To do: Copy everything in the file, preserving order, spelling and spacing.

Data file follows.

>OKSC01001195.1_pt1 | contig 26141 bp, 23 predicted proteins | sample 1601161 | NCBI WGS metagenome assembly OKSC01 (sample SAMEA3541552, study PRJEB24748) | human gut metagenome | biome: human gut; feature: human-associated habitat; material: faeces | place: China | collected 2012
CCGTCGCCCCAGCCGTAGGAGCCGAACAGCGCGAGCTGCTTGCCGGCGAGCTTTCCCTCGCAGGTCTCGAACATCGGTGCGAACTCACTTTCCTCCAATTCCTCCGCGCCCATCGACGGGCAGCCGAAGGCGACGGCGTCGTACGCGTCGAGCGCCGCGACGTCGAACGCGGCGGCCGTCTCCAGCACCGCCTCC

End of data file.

>OKSC01001195.1_pt1 | contig 26141 bp, 23 predicted proteins | sample 1601161 | NCBI WGS metagenome assembly OKSC01 (sample SAMEA3541552, study PRJEB24748) | human gut metagenome | biome: human gut; feature: human-associated habitat; material: faeces | place: China | collected 2012
CCGTCGCCCCAGCCGTAGGAGCCGAACAGCGCGAGCTGCTTGCCGGCGAGCTTTCCCTCGCAGGTCTCGAACATCGGTGCGAACTCACTTTCCTCCAATTCCTCCGCGCCCATCGACGGGCAGCCGAAGGCGACGGCGTCGTACGCGTCGAGCGCCGCGACGTCGAACGCGGCGGCCGTCTCCAGCACCGCCTCC